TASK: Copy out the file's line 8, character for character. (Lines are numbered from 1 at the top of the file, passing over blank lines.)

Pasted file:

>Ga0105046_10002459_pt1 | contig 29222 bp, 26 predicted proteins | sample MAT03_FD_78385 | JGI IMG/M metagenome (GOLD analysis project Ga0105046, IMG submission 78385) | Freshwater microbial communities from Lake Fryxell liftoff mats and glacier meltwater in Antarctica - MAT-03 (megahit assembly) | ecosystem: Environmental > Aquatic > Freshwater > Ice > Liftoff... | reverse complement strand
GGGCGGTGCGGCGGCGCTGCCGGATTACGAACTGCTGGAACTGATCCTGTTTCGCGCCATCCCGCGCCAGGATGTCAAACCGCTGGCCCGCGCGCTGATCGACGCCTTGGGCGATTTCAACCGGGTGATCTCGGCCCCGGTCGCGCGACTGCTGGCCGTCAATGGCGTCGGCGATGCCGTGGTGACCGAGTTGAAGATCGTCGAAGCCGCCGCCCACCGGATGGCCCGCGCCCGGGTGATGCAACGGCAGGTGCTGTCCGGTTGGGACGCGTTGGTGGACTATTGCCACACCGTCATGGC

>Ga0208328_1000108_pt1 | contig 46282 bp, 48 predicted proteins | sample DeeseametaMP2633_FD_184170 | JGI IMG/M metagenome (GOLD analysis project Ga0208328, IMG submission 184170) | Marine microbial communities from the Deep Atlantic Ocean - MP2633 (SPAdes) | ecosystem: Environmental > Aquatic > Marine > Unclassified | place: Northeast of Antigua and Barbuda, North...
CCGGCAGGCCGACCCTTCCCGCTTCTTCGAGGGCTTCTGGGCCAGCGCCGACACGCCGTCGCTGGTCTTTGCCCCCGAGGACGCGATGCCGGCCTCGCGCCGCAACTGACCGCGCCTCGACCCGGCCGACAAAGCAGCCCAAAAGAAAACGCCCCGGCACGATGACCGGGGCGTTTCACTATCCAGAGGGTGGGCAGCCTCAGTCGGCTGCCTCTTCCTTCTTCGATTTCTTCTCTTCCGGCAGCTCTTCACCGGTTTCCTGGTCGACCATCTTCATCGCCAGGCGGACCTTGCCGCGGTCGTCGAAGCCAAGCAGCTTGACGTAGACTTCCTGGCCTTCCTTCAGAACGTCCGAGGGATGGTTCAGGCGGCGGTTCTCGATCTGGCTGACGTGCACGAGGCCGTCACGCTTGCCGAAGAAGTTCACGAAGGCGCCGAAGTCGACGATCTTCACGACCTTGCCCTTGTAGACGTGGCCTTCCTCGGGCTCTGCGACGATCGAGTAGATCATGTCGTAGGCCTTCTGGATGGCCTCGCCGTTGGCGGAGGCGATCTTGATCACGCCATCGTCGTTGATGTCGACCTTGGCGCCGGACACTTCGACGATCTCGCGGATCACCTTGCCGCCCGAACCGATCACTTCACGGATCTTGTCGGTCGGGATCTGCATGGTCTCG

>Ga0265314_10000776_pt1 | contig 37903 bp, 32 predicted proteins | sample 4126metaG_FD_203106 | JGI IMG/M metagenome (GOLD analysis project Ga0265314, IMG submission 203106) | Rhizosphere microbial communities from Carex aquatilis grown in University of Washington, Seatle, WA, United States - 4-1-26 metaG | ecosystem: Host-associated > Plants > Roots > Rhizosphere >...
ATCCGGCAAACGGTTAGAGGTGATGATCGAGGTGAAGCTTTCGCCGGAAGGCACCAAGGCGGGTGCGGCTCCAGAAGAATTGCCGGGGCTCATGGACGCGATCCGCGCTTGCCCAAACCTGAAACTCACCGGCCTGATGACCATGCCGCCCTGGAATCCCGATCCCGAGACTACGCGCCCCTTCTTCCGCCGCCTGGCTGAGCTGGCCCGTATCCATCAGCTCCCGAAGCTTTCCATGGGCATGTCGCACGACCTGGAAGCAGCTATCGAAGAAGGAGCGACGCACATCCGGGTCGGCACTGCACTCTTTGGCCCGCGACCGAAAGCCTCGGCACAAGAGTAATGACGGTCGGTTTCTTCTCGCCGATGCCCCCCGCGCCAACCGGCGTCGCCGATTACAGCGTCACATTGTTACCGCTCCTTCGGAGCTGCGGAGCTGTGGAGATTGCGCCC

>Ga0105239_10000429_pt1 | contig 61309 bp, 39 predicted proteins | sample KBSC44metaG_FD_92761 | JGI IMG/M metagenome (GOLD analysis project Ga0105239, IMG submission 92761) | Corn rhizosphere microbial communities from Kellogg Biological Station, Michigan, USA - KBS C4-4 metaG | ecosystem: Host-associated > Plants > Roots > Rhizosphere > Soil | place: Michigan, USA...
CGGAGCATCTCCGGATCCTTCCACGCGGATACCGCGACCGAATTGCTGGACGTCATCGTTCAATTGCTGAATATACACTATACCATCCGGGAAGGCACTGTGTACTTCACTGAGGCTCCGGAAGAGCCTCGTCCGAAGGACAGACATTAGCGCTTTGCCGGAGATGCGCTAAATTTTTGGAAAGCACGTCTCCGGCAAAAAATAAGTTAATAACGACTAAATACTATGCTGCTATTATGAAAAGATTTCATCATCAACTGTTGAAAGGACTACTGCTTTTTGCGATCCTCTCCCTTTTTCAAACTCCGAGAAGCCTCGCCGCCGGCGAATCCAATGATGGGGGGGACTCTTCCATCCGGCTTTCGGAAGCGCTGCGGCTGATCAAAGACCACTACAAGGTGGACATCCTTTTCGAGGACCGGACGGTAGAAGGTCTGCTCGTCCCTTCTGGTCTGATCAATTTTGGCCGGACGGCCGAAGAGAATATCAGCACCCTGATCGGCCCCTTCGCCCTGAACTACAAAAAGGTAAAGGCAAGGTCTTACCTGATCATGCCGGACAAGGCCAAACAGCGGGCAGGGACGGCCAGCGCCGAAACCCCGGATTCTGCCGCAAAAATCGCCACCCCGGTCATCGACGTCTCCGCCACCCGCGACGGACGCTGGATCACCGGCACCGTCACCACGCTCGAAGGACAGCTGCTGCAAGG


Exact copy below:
CGGAGCATCTCCGGATCCTTCCACGCGGATACCGCGACCGAATTGCTGGACGTCATCGTTCAATTGCTGAATATACACTATACCATCCGGGAAGGCACTGTGTACTTCACTGAGGCTCCGGAAGAGCCTCGTCCGAAGGACAGACATTAGCGCTTTGCCGGAGATGCGCTAAATTTTTGGAAAGCACGTCTCCGGCAAAAAATAAGTTAATAACGACTAAATACTATGCTGCTATTATGAAAAGATTTCATCATCAACTGTTGAAAGGACTACTGCTTTTTGCGATCCTCTCCCTTTTTCAAACTCCGAGAAGCCTCGCCGCCGGCGAATCCAATGATGGGGGGGACTCTTCCATCCGGCTTTCGGAAGCGCTGCGGCTGATCAAAGACCACTACAAGGTGGACATCCTTTTCGAGGACCGGACGGTAGAAGGTCTGCTCGTCCCTTCTGGTCTGATCAATTTTGGCCGGACGGCCGAAGAGAATATCAGCACCCTGATCGGCCCCTTCGCCCTGAACTACAAAAAGGTAAAGGCAAGGTCTTACCTGATCATGCCGGACAAGGCCAAACAGCGGGCAGGGACGGCCAGCGCCGAAACCCCGGATTCTGCCGCAAAAATCGCCACCCCGGTCATCGACGTCTCCGCCACCCGCGACGGACGCTGGATCACCGGCACCGTCACCACGCTCGAAGGACAGCTGCTGCAAGG